At 10am I walk to the theatre with the Enhanced Recovery Nurse; delighted I had bought a dressing gown of a decent length to cover the obscenely flapping gown and that the revolting paper knickers would not be on display! I joke with the Theatre Assistant as he shows me the trolley he has set aside for me, “I had ordered the Maserati, you know”. Shrugging and smiling, he tells me it’s the best he can do but he’s sure he can sort out a cream tea to compensate. “Well, I had asked for the Prosecco”. “We’re all waiting for Prosecco; they promise and it never comes!”, he quips. I like him; I feel safe as he wheels me down the corridor to an anteroom of the theatre where it will all happen. I meet the Anaesthetist again and she struggles to find a decent vein, as it’s cold in there, but eventually the needle goes in and then, the cold drug starts to enter my bloodstream. She asks where I’d like to go in my dreams today. “Angkor Wat, please”. She says she’ll try to oblige and it’s the last thing I remember.
The op went well; I say “well”, what I actually mean is that they got the organs out that they said they were taking and nothing went wrong. I felt pretty dire after it- but then, it is major surgery. ‘How bonkers’, I remember thinking, ‘I was healthy and bouncing around yesterday – today I’m laid up in bed, on oxygen, in awful pain, morphine through a drip and being closely monitored by nurses who are expressing concern about my low blood pressure!’ It all hurt like heck for a few days but I was looked after brilliantly; visited by some truly lovely people and continuously messaged by fabulous prayer warriors! (More about that in another piece!)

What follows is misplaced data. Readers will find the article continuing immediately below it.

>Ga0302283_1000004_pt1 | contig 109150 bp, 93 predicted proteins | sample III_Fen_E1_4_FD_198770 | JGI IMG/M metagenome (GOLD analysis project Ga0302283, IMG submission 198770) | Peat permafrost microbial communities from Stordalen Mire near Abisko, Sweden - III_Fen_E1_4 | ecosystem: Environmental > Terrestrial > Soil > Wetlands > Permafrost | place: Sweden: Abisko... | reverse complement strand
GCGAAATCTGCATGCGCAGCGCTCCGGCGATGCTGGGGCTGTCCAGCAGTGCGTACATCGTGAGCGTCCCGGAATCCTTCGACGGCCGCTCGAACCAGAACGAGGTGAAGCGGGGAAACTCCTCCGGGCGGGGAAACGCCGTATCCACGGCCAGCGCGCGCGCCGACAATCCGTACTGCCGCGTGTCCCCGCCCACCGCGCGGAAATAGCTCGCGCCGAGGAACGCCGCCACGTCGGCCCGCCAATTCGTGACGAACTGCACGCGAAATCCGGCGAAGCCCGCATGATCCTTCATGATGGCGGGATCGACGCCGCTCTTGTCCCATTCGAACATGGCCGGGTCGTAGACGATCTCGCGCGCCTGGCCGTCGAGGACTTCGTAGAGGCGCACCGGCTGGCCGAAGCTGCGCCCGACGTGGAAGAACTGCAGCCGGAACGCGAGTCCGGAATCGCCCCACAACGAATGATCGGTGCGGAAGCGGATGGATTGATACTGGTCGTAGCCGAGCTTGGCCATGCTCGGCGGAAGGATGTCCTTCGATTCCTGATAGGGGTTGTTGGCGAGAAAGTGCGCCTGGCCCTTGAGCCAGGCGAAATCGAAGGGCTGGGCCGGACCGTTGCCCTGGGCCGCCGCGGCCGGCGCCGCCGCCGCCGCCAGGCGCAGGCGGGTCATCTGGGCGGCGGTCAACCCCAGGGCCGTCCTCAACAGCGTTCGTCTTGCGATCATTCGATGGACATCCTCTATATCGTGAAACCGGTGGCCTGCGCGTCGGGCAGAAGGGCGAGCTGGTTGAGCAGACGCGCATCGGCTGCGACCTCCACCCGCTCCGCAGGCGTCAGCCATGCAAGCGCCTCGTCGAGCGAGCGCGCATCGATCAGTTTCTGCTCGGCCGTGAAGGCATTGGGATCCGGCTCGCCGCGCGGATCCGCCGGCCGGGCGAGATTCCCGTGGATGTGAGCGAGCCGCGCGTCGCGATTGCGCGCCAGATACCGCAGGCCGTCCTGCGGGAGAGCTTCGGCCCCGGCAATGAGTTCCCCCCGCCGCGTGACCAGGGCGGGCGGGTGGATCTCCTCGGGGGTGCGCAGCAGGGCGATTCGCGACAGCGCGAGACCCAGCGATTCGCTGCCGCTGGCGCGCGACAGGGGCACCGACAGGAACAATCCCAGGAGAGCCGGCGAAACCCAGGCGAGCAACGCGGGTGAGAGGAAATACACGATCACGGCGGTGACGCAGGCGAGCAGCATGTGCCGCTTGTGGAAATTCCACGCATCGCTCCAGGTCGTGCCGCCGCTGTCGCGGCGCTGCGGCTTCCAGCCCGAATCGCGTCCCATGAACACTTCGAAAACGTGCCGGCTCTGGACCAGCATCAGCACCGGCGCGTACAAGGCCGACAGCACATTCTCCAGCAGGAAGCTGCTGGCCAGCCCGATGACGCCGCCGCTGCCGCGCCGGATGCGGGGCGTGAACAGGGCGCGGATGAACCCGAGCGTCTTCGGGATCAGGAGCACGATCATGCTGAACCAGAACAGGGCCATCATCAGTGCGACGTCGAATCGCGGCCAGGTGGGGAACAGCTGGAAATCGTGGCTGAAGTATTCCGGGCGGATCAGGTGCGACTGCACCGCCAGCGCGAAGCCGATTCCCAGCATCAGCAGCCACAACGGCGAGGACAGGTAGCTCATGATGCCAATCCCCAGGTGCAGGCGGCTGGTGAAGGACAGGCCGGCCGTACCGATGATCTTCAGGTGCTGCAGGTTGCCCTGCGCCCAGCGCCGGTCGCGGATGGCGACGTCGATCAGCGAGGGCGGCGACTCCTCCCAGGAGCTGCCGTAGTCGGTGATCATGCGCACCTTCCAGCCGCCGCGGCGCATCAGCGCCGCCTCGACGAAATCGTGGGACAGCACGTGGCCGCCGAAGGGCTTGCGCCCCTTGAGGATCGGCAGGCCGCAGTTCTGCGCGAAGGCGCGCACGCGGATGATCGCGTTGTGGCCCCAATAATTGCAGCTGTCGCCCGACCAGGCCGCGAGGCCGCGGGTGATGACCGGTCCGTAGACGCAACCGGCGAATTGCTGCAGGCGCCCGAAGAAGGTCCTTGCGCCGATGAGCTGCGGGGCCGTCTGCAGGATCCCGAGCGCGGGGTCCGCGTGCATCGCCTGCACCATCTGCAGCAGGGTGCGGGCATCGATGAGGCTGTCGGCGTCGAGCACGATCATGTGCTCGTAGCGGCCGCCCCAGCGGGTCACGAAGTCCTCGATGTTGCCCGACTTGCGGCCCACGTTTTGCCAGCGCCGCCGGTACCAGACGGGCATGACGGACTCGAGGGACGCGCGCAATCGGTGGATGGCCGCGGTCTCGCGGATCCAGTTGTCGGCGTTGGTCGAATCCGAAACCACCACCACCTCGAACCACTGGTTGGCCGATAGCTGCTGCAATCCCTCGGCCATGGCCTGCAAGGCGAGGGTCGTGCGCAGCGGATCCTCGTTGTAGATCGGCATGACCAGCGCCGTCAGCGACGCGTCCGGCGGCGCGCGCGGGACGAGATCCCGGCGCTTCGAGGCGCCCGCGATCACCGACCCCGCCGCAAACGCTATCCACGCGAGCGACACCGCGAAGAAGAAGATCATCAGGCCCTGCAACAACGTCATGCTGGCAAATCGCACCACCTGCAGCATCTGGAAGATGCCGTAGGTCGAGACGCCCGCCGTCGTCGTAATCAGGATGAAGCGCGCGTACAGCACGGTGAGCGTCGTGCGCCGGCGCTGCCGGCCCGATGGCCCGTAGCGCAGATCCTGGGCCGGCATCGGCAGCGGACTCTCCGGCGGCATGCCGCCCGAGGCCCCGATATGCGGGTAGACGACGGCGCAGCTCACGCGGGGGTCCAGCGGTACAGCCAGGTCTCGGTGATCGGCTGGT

I’m home now, having been discharged the following Tuesday. What can I say about recovery? It’s hard work being still. I am not good at being a patient. It’s frustrating when you want to go for a walk on the hills and you can only shuffle across your lounge. Every day though, I found the pain lessened; I could move a little easier and I felt a little better. Two weeks on, I know I’ve still a way to go, but my incredible husband is beginning to feel that there is life after nursing the wife! Christmas will happen and will be even more wonderful because I realise afresh just how precious my loved ones really are. All the organs and tissue that were taken away are currently being analysed and on the 9th January I’ll be back with Mr Nugent finding out what the next steps are. I am honestly not afraid. It seems to me that there is not point to fear. It feels like it would only serve to try to destroy my hope and my happiness. I will NOT less this thing steal my joy or chase away my peace!! They have seats at my table – I won’t let despair and anxiety sit down with me! (I’ll talk in another piece about how my faith has sustained me and how the prayers of friends have carried me as I stumble along on this journey).
I have Cancer. I need to keep saying it to remind myself it’s actually true. It isn’t a horrible dream. It’s not someone else; its happening to me. But today, as someone has said to me, I have less Cancer than I had two weeks ago. And for that I am thankful. The 9th January will take care of itself and nothing I do will change what will be known that day. I intend to live well and live long; I will fight when I need to and lie back and be done to when that is called for. I go on being held in those “everlasting arms” and rejoice in how truly marvellous it is to be alive and have my life filled with so many who love me and delight me. I am very blessed.